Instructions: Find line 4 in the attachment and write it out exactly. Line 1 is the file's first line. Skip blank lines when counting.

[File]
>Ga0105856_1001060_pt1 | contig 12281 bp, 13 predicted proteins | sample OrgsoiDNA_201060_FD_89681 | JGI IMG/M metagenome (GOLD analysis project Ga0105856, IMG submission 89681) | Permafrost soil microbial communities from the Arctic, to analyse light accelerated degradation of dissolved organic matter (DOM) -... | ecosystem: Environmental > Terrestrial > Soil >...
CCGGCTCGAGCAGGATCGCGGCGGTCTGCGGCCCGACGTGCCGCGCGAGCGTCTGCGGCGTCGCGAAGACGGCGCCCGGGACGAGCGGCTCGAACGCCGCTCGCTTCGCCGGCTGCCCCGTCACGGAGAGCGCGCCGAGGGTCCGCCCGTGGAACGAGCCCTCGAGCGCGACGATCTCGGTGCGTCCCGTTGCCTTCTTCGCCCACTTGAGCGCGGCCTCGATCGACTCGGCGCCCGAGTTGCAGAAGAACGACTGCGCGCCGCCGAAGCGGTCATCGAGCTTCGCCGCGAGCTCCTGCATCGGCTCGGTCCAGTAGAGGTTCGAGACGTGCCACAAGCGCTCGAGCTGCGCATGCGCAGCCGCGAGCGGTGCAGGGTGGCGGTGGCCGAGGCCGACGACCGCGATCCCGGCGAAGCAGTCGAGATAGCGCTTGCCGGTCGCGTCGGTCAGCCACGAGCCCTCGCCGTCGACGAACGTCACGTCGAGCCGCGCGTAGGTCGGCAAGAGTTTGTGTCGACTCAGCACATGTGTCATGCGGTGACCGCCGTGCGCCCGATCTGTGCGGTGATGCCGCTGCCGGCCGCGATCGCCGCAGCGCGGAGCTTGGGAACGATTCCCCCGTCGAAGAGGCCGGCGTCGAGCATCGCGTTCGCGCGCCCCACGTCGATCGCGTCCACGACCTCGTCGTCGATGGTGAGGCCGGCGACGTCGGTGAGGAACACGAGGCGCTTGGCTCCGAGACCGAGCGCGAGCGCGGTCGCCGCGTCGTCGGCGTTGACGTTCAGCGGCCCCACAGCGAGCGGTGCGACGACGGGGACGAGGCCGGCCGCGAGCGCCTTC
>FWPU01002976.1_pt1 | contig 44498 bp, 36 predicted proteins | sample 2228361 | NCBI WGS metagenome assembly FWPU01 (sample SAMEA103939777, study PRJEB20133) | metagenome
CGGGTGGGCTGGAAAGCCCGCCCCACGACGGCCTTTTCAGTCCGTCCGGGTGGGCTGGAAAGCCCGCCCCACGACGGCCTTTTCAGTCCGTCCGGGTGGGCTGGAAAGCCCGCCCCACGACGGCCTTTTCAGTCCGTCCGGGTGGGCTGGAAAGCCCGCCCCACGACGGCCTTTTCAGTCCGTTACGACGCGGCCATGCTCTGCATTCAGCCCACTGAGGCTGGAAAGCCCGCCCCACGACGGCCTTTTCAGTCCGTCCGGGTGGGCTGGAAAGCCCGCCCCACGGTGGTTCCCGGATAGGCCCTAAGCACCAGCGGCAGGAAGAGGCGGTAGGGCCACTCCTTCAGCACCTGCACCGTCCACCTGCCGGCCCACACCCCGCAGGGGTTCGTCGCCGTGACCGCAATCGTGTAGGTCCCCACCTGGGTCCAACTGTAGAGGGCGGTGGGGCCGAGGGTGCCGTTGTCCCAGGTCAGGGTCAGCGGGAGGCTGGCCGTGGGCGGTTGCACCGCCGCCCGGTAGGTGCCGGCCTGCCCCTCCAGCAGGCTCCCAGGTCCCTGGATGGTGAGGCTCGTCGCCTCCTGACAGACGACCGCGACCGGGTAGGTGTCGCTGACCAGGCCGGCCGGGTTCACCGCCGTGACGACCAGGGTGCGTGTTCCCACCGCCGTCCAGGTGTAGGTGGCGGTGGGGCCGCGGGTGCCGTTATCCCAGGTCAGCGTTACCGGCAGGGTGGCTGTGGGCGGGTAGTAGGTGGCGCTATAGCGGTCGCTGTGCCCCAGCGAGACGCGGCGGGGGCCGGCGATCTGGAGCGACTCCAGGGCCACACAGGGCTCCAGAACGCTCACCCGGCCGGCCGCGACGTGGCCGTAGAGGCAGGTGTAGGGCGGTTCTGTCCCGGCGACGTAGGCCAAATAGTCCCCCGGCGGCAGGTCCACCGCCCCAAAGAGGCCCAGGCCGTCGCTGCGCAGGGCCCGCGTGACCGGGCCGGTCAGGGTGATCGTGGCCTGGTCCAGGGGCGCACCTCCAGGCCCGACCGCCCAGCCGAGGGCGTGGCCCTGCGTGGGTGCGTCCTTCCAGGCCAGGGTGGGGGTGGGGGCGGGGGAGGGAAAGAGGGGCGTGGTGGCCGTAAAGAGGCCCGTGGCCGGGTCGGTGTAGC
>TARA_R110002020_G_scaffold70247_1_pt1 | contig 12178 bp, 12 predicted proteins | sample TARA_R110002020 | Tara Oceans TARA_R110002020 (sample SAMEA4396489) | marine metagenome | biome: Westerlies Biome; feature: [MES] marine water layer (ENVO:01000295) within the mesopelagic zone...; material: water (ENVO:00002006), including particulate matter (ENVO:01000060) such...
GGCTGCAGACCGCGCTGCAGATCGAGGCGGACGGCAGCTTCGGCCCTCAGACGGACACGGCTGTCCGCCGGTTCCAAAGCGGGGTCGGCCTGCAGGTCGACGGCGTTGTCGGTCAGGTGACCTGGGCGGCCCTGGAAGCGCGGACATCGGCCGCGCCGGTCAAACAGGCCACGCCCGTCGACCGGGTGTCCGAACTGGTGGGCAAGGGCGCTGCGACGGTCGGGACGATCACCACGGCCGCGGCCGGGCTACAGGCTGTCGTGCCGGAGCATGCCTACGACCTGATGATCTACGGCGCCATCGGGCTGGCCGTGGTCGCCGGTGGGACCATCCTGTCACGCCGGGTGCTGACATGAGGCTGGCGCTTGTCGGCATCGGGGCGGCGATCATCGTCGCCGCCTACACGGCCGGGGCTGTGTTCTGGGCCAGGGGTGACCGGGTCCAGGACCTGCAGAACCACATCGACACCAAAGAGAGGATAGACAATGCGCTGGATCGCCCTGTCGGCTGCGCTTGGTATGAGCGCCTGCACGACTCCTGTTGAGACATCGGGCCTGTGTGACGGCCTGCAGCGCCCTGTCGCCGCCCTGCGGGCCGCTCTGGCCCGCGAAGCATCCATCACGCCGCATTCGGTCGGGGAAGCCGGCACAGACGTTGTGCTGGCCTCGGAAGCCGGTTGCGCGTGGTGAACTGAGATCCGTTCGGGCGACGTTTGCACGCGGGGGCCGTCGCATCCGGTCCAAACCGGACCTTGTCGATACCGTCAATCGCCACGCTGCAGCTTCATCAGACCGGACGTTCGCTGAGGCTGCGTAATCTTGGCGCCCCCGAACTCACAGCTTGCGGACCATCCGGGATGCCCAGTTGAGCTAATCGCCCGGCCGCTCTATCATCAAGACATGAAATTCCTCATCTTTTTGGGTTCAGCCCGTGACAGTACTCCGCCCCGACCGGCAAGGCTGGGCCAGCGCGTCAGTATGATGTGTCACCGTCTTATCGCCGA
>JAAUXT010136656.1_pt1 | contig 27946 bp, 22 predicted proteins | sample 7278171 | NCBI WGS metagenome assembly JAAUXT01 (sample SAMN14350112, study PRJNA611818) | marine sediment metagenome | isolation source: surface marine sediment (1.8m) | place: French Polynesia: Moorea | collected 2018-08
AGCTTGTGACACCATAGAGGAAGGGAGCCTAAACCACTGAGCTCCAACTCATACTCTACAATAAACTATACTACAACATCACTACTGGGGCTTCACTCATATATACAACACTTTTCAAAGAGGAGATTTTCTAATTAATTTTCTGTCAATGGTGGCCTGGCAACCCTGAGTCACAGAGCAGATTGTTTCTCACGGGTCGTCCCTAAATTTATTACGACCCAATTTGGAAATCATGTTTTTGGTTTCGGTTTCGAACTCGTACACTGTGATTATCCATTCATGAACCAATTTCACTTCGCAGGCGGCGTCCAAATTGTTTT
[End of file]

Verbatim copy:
CGGGTGGGCTGGAAAGCCCGCCCCACGACGGCCTTTTCAGTCCGTCCGGGTGGGCTGGAAAGCCCGCCCCACGACGGCCTTTTCAGTCCGTCCGGGTGGGCTGGAAAGCCCGCCCCACGACGGCCTTTTCAGTCCGTCCGGGTGGGCTGGAAAGCCCGCCCCACGACGGCCTTTTCAGTCCGTTACGACGCGGCCATGCTCTGCATTCAGCCCACTGAGGCTGGAAAGCCCGCCCCACGACGGCCTTTTCAGTCCGTCCGGGTGGGCTGGAAAGCCCGCCCCACGGTGGTTCCCGGATAGGCCCTAAGCACCAGCGGCAGGAAGAGGCGGTAGGGCCACTCCTTCAGCACCTGCACCGTCCACCTGCCGGCCCACACCCCGCAGGGGTTCGTCGCCGTGACCGCAATCGTGTAGGTCCCCACCTGGGTCCAACTGTAGAGGGCGGTGGGGCCGAGGGTGCCGTTGTCCCAGGTCAGGGTCAGCGGGAGGCTGGCCGTGGGCGGTTGCACCGCCGCCCGGTAGGTGCCGGCCTGCCCCTCCAGCAGGCTCCCAGGTCCCTGGATGGTGAGGCTCGTCGCCTCCTGACAGACGACCGCGACCGGGTAGGTGTCGCTGACCAGGCCGGCCGGGTTCACCGCCGTGACGACCAGGGTGCGTGTTCCCACCGCCGTCCAGGTGTAGGTGGCGGTGGGGCCGCGGGTGCCGTTATCCCAGGTCAGCGTTACCGGCAGGGTGGCTGTGGGCGGGTAGTAGGTGGCGCTATAGCGGTCGCTGTGCCCCAGCGAGACGCGGCGGGGGCCGGCGATCTGGAGCGACTCCAGGGCCACACAGGGCTCCAGAACGCTCACCCGGCCGGCCGCGACGTGGCCGTAGAGGCAGGTGTAGGGCGGTTCTGTCCCGGCGACGTAGGCCAAATAGTCCCCCGGCGGCAGGTCCACCGCCCCAAAGAGGCCCAGGCCGTCGCTGCGCAGGGCCCGCGTGACCGGGCCGGTCAGGGTGATCGTGGCCTGGTCCAGGGGCGCACCTCCAGGCCCGACCGCCCAGCCGAGGGCGTGGCCCTGCGTGGGTGCGTCCTTCCAGGCCAGGGTGGGGGTGGGGGCGGGGGAGGGAAAGAGGGGCGTGGTGGCCGTAAAGAGGCCCGTGGCCGGGTCGGTGTAGC